"Our customers work hard, but they also play hard,” said Archie Lyons, Creative Director of Global Brand Marketing for Caterpillar Inc. to explain the crazy site of watching a golf course move around on the backs of several of CAT’s heavy machines. After watching the video below, it seems like the perfect encapsulation of that phrase and a whole lot of fun to try out.
Golf is a frustrating game, it seems like it should be a piece of cake. The ball just lays on the ground asking to be hit, yet it seldom goes where you mean it to go, without years of practice. So when a golf course moves around, you can imagine how much harder that might be to conquer. That’s exactly what women’s professional golfers Erimo and Marimo Ikeuchi found out when they undertook the challenge.
Constructed on the backs of 5 different CAT machines:
- CAT 772G – 90 ton off-road truck
- CAT 775G – 123 ton off-road truck
- CAT 793F – 250 ton mining truck
- You can actually watch a timelapse video of this gigantic truck being built from start to finish here
- CAT 982M – 40 ton wheel loader
- CAT CT660 – 550HP on-highway truck
The stunt only took a total of 3 days to build the course, a standard golf course typically takes 2 years to complete. In the videos below you can see the final product, but perhaps even more interesting is the behind the scenes video and timelapse videos that follow it. They’re all three extremely fun to watch.
Final Product: CAT Driving Range
Behind the Scenes
Timelapse Video of Construction of Driving Range
In January of 2018, ten construction workers were killed and another eight were injured when a bridge spanning the Chirajara canyon in Columbia partially collapsed. That collapse has since been blamed on a poor design, reports have stated. Last week, the remaining sections of the bridge were demolished in dramatic fashion.
A 47 year old crane operator is facing charges of driving while intoxicated and leaving the scene of an accident after driving a truck mounted crane into several vehicles on the Long Island Expressway in New York.
A couple weeks ago, we shared a list of the 100 tallest buildings to ever be demolished. One of the most interesting things that I learned while researching for that article was that although Detroit’s Greater Department Hudson Store was not the tallest building on the list (it was #21), it was the tallest on the list to actually be imploded.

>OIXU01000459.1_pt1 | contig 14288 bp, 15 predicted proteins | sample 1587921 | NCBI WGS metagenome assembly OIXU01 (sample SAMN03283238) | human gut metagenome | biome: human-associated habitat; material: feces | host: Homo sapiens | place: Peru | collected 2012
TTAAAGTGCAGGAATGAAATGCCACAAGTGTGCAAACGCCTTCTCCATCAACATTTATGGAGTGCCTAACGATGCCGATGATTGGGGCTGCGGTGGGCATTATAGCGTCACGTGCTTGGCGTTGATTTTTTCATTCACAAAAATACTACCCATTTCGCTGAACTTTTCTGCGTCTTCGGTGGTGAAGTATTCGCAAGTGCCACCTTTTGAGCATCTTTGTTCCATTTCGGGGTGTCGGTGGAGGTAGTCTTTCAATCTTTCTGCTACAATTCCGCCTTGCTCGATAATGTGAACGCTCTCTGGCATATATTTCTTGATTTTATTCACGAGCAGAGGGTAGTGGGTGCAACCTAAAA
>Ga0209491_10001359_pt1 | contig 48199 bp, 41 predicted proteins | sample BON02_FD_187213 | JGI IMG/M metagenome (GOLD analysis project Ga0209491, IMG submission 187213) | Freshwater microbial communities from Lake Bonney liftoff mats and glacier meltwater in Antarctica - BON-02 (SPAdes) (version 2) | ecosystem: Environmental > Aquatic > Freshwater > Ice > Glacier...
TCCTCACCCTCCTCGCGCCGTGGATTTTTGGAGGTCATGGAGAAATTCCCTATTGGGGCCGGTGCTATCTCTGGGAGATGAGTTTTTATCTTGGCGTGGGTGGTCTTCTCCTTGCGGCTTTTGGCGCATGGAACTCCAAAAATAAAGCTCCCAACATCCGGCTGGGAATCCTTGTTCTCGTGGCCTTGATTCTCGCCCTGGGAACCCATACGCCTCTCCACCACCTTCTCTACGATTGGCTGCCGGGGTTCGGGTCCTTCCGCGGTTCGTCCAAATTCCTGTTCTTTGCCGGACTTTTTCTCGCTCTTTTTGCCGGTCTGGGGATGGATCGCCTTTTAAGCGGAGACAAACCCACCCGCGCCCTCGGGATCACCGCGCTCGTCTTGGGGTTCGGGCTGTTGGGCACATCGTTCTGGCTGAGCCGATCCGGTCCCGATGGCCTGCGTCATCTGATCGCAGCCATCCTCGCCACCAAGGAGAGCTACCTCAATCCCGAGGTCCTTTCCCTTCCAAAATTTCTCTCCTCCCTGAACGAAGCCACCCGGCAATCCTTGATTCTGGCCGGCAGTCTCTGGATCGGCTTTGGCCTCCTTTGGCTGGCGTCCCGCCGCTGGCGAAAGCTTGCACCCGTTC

One thing’s for sure, the only thing better than one structure being demolished is two structures being demolished at the same time. Late last week, a decommissioned Florida Power Plant saw to the implosion of two 462 feet tall cooling towers in spectacular fashion.
Construction crews were preparing to replace window glazing on the 47-story tall Wellhouse na Leninskom tower in Moscow, Russia, when a cable snapped just as the window was about to reach the top of the structure
It’s a tale (tail) as old as time: a horse walks into a construction trench, gets stuck, has to be lifted out of it by a helicopter. The trench didn’t appear to be that deep, so I don’t think OSHA is going to need to get involved with this one.
For the third time in a year, construction workers have had to be rescued while dangling mid-air by fire rescue teams in Southern Florida. Last year, there were two incidents in Sarasota, Florida that involved failed suspended scaffolding in as many months. Just last week, another incident in Palmetto Bay required the Fire Department to intervene.
Demolitions by implosion seems like the easiest way to knock down a structure, but there is so much preparation that goes into it that even the slightest mistake can have a huge impact. When smokestacks are demolished correctly, it can be a thing of beauty, like when these two silos in Scotland hit each other midair or when this asbestos filled stack was precisely demolished to fall into a pool of water. Things didn’t go so smoothly for demolition crews in Denmark last week, however.
Crane collapses on construction jobsites are usually pretty terrifying, especially when the jobsite is full of workers. A construction site in St. Petersburg, Florida got extremely lucky when a large construction crane collapsed and narrowly missed several running workers.
This video is a bit of a throwback, but I recently came across it on the interwebs for the first time and thought it was worth a share.